Voidcrawler (Mycocelium Nocturnis) is a voracious invasive species, most similar to a fungus but much hardier and with some singularly unique properties:
Firstly it absorbs not only light, but also heat from its surroundings and, through processes unknown, both uses the energy to absorb and use nearby materials and stores it as electricity using some strange form of internalised capacitors. As a result Voidcrawler infestations are always dark and cold. The fungal bodies themselves have a near 0 albedo and stay just above 0 degrees Celsius.
Secondly voidcrawler infestations will produce house sized spores that, somewhere in the myriad whorls and twists of their thoroughly inexplicable cellular structures, house a naturally occurring reactionless engine. These spores will eventually, with a bit of a kickstart from their parent body, break away from their parent planet and parent star, accelerating out into the interstellar gulf; feeding on starlight and slowly using up their reserves of stored energy.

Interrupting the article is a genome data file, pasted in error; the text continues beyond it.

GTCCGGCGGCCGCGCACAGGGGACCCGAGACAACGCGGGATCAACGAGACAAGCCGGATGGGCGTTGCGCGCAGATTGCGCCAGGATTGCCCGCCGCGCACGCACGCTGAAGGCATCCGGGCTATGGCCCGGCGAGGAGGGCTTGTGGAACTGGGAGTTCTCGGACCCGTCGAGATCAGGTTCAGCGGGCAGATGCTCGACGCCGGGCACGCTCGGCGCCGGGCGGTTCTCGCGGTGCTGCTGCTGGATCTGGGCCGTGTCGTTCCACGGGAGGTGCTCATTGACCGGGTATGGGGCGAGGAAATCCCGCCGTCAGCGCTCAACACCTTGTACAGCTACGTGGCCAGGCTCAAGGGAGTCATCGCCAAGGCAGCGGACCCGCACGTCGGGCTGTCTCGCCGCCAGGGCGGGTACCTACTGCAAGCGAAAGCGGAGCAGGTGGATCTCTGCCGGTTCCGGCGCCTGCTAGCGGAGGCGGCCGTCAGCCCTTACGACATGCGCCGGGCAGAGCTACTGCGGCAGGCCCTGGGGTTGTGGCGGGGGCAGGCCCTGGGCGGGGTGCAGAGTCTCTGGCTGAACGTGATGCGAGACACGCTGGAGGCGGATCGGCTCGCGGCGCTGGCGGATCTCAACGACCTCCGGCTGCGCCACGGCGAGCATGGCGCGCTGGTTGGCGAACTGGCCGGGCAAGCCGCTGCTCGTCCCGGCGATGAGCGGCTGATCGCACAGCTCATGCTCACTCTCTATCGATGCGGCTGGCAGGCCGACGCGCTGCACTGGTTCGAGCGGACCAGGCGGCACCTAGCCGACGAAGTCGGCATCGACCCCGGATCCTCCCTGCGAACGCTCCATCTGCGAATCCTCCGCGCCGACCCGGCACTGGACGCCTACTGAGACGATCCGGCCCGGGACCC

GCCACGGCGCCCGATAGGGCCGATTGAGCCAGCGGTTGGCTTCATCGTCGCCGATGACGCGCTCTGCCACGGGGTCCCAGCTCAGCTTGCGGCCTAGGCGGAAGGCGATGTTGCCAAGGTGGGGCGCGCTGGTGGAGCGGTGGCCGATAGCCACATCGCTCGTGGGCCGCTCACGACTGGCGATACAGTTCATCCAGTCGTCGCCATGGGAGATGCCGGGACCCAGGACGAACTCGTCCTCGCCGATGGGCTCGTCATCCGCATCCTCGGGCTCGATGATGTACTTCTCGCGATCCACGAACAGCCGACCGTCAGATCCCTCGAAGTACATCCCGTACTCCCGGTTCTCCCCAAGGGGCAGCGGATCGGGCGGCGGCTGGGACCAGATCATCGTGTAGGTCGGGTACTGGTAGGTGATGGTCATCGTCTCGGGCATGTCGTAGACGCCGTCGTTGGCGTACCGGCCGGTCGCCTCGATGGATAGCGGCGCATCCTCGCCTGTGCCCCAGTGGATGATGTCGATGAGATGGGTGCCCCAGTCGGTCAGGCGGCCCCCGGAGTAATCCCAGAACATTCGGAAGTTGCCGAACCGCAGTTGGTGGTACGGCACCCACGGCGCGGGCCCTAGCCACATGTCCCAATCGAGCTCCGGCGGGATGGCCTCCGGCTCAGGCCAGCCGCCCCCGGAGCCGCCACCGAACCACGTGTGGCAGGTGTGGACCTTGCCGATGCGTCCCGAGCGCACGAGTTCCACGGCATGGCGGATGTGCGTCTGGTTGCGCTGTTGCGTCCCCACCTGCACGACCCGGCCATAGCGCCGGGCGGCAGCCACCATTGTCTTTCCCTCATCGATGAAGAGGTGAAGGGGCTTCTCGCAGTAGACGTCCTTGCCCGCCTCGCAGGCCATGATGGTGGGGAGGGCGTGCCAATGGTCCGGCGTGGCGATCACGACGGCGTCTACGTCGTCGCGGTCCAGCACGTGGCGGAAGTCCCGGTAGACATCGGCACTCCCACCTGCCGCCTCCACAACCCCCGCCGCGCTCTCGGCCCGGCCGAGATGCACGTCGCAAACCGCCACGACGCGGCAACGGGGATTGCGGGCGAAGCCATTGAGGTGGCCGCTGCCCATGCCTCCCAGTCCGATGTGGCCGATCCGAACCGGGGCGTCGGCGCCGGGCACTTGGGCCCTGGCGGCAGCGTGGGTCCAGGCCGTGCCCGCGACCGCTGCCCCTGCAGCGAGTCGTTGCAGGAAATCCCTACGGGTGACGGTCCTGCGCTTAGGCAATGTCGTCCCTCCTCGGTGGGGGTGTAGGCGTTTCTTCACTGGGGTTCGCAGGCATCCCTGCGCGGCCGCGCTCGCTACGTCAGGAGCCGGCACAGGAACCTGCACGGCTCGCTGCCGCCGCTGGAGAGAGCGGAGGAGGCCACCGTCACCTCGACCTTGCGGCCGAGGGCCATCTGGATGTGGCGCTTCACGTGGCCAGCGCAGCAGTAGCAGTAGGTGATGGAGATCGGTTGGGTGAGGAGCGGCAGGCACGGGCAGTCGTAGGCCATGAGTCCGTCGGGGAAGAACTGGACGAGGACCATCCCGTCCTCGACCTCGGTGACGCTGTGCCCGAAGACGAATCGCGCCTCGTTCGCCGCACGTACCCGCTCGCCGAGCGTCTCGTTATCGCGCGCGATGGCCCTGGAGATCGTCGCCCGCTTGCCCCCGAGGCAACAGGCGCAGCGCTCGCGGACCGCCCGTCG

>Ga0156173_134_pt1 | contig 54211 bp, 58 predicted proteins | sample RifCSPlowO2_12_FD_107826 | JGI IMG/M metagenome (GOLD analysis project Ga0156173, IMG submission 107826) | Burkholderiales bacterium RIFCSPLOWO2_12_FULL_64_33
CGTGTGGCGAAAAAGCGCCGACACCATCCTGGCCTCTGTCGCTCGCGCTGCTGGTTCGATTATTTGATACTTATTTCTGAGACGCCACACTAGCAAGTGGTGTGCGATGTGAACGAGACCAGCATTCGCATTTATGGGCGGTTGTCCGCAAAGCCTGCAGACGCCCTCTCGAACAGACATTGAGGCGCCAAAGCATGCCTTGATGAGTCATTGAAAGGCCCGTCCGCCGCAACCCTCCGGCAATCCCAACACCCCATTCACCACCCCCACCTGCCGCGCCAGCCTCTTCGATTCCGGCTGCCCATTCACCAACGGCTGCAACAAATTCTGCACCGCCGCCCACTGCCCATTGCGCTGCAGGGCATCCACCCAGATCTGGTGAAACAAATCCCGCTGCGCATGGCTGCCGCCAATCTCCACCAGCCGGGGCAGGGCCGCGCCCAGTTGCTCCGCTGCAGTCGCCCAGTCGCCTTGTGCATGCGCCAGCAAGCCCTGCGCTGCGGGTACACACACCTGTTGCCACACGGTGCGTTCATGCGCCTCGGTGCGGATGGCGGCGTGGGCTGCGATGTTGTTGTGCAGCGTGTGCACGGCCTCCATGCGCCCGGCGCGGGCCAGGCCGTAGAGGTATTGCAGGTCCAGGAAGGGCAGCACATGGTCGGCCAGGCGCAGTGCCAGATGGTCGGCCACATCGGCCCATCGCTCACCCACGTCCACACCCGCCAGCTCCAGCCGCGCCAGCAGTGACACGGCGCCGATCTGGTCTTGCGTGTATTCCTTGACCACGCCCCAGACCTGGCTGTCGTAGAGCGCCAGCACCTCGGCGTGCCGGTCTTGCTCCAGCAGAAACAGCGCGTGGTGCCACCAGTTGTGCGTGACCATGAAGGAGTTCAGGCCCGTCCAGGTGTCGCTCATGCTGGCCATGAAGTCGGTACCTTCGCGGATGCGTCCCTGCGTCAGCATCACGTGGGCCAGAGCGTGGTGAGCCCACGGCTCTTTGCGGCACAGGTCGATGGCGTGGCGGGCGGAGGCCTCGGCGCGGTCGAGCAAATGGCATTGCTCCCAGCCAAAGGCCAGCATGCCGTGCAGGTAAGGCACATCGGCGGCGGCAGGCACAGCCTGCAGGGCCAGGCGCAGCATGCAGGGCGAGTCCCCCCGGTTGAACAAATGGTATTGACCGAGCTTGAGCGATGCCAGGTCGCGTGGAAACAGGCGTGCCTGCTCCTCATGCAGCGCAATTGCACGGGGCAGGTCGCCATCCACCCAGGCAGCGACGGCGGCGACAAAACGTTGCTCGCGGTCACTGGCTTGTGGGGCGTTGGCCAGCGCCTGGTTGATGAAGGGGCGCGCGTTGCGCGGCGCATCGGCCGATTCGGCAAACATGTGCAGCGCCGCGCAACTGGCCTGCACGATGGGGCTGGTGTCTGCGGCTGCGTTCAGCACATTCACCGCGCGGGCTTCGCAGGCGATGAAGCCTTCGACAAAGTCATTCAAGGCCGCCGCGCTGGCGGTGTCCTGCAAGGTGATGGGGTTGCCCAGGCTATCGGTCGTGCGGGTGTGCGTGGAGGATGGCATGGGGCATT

When a Voidcrawler spore lands on a planet (they can generally decelerate pretty handily against gravity so they're not impacting at obscene speeds) it almost always spells doom for any species that might live there, eventually rendering the host planet a cold, dark ball that dissolves over the aeons into ever more spores.
The question is this: Given that space is very, very big, and even we (with our telescopes and brains) find it very hard to spot planets around other stars, how do these unintelligent spores navigate to a new star, slow down, navigate to a new planet, and land?
You can assume that concerns about energy, acceleration and continued function in the interstellar void are taken care of.
These aren't your normal button mushrooms.